Anglo African receives SNPC payment in a positive sign for Tilapia production plans (AAOG)

18 Feb 2019 | by: Patricia Miller

Anglo African Oil & Gas (LSE:AAOG) advanced 0.5pc to 9.8p on Monday morning after announcing that it has received some of the funds owed to it by the Congolese national oil company. The business has received an initial $663,000 payment from the Société Nationale des Pétroles du Congo (SNPC). State-backed SNPC owes Anglo African a total of around $10m arising from work carried out at the Tilapia licence, including the successful drilling of the TLP-103C well.

SNPC, which owns a 44pc stake in Tilapia, has told Anglo African that it will propose a short-term payment plan to meet the remaining debt of c.$9.5m. That being said, Anglo African has previously reported that it would accept the transfer of a substantial portion of SNPC’s licence interest in satisfaction of the debt.

Monday’s update follows a raft of good news flow at Tilapia for Anglo African. At the end of last month, the business revealed that it had encountered a 12m oil column in the Djeno sands at its TLP-103C well. This will provide a functioning reservoir within the formation in the Tilapia permit area.

The company also said it had become confident that there was a further Djeno reservoir in the sandstone beneath the current drill depth. However, due to the poor performance of its rig throughout drilling, the firm will aim to test this and produce from the Djeno sands through another well called TLP-104. As such, the company expects to bring TLP-103C into production through a double completion in April, tapping into both the R2 and Mengo reservoirs.

As outlined in production plans earlier this month, Anglo African expects initial flow rates to be more than 1,500 bopd for the first 14-18 months of the well’s operation. Over the longer term, however, it expects the well to settle down and produce at around 400 bopd. The company has calculated these estimates from the combined analysis of TLP-103C, another well called TLP-101, and an older well called TLPM-1. It believes the well could generate around $1m per month in free cash flow at flow rates of 1,500bopd. Encouragingly, the firm’s breakeven oil price will fall below $20/bbl in these circumstances.

The announcement of SNPC’s co-operation on Monday can be read as a positive sign for Anglo African. The national company would have been able to default on the payment if the well was dry by transferring some of its 44pc interest in the licence. However, now that it has shown success, the company has indicated that it is willing to pay its shares of the costs in full while retaining its entire position. As such, this appears to add a great deal of weight and credibility to Anglo African’s production plans while giving it more cash in the bank.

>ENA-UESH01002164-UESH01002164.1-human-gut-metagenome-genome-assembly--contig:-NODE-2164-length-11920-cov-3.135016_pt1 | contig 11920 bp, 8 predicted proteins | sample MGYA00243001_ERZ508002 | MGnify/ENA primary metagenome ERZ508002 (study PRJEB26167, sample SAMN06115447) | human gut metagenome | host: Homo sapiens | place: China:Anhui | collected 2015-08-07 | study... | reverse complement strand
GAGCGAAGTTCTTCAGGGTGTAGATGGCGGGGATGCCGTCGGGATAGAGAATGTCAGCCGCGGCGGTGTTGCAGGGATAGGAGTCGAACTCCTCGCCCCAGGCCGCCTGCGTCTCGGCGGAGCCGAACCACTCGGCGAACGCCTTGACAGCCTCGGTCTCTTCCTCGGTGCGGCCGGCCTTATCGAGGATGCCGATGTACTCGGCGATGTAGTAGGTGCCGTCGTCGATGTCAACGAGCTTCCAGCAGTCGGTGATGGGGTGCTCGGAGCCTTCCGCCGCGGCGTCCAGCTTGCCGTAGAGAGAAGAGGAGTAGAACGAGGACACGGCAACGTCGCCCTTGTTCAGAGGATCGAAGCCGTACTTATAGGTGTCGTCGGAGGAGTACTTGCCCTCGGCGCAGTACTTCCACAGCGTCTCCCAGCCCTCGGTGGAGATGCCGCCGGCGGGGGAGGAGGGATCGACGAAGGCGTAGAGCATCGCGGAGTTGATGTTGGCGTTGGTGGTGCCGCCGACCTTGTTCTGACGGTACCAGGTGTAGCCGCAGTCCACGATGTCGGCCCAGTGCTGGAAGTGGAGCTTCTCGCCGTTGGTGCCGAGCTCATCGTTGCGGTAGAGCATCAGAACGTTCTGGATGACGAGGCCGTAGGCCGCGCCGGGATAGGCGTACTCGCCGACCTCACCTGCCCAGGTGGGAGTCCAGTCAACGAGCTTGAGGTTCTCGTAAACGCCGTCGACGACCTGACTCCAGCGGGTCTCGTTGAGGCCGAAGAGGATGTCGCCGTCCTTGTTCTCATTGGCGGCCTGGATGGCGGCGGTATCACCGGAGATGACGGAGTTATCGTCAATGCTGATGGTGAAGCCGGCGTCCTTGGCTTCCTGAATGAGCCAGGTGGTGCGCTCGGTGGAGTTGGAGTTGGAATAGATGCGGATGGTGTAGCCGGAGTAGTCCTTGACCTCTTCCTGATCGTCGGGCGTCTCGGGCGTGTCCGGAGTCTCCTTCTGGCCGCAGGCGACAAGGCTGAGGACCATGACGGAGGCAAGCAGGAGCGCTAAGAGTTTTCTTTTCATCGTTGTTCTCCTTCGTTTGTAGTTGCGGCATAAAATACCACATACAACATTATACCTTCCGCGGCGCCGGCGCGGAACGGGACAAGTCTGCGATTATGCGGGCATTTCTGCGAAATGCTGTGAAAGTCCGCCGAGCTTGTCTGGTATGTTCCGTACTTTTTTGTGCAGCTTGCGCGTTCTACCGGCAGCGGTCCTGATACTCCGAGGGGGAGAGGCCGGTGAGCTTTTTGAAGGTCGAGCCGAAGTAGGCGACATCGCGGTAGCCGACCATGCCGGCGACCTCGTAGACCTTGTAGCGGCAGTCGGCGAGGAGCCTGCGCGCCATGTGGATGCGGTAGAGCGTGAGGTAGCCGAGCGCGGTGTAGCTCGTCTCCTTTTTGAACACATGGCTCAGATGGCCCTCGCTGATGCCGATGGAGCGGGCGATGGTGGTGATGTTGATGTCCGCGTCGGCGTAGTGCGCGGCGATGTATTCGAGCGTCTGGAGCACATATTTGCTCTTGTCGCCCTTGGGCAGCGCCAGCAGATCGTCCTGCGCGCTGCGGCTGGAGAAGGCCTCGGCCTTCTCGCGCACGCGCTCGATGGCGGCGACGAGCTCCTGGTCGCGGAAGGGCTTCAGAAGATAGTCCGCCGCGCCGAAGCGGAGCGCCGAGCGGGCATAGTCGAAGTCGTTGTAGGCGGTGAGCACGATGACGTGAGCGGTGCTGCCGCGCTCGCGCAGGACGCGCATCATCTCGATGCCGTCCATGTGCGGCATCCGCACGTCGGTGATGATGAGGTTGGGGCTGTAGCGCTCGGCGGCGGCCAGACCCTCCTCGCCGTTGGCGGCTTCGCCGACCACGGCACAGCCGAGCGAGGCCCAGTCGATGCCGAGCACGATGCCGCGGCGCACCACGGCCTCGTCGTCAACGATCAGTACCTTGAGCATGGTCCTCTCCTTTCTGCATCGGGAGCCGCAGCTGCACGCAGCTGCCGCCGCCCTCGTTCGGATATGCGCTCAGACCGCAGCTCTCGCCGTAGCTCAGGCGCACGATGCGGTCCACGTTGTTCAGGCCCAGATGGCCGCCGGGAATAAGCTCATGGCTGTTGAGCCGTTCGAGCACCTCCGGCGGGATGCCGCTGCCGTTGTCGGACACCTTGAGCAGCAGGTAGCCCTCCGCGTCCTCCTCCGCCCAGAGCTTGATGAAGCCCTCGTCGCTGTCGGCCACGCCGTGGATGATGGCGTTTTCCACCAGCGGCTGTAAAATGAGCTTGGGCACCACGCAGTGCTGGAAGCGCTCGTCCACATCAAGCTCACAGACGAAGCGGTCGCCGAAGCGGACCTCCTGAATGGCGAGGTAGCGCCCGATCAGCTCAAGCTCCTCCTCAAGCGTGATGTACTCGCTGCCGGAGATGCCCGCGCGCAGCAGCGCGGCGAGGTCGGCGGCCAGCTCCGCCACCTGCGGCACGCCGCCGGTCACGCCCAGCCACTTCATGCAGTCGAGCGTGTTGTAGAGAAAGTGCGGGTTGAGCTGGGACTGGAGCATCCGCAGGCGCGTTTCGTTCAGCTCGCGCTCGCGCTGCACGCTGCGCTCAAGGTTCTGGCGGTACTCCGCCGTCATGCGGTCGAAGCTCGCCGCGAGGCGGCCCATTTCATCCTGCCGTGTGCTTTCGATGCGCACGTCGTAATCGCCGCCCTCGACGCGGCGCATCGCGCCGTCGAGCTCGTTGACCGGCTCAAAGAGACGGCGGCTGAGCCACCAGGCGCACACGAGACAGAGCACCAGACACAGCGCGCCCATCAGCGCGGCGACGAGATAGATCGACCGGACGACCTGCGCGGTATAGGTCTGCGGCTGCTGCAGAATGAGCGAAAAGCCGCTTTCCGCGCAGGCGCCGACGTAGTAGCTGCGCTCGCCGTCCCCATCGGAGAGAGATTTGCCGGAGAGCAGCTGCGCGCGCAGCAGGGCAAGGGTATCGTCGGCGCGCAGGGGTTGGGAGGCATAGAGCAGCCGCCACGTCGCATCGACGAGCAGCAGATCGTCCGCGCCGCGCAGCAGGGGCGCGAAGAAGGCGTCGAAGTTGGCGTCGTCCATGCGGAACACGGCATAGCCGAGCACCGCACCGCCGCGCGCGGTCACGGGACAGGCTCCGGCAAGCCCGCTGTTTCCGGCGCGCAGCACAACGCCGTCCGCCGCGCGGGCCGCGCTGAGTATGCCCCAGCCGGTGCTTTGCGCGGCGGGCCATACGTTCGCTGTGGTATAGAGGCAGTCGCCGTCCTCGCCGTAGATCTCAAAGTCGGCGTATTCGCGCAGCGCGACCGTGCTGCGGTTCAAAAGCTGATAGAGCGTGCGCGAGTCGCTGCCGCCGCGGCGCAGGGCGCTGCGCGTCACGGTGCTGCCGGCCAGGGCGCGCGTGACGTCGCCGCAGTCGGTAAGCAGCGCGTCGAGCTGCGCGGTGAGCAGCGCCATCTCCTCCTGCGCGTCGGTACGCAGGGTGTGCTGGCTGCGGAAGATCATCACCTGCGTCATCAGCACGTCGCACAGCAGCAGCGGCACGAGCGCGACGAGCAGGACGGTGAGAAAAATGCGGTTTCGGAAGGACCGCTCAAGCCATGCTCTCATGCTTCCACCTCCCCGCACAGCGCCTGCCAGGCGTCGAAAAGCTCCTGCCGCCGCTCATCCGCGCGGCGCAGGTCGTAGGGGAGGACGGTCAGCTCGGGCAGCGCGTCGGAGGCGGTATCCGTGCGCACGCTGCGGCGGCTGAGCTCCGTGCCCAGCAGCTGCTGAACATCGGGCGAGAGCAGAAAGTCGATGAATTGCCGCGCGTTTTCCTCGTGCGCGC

On this, David Sefton, executive chairman of AAOG, said: ‘We are pleased to receive this payment from SNPC although our preference remains to increase the size of our holding in the Licence, as we had recently proposed to SNPC. However, SNPC is entitled to repay the overdue debt in cash, and we have emphasised to SNPC that this needs to be done in a timely manner.  We also recognise that SNPC takes a similar view to us as to the value of the field and therefore why it would prefer to meet the debt in cash.

‘As previously stated, we are working towards bringing TLP-103C into production in April.  The extra cash that we have now received plus the substantial further funds to come from SNPC, reinforces the cash position of the Company and therefore its ability to meet the costs associated with this work.’

Author: Daniel Flynn

Disclaimer: The author does not own shares in any of the companies mentioned in this article, Digitonic Ltd (and our owners, directors, officers, managers, employees, affiliates, agents and assigns) are not responsible for the content or accuracy of this article. The information included in this article is based solely on information provided by the company or companies mentioned above.

This article does not provide any financial advice and is not a recommendation to deal in any securities or product. Investments may fall in value and an investor may lose some or all of their investment. Past performance is not an indicator of future performance.

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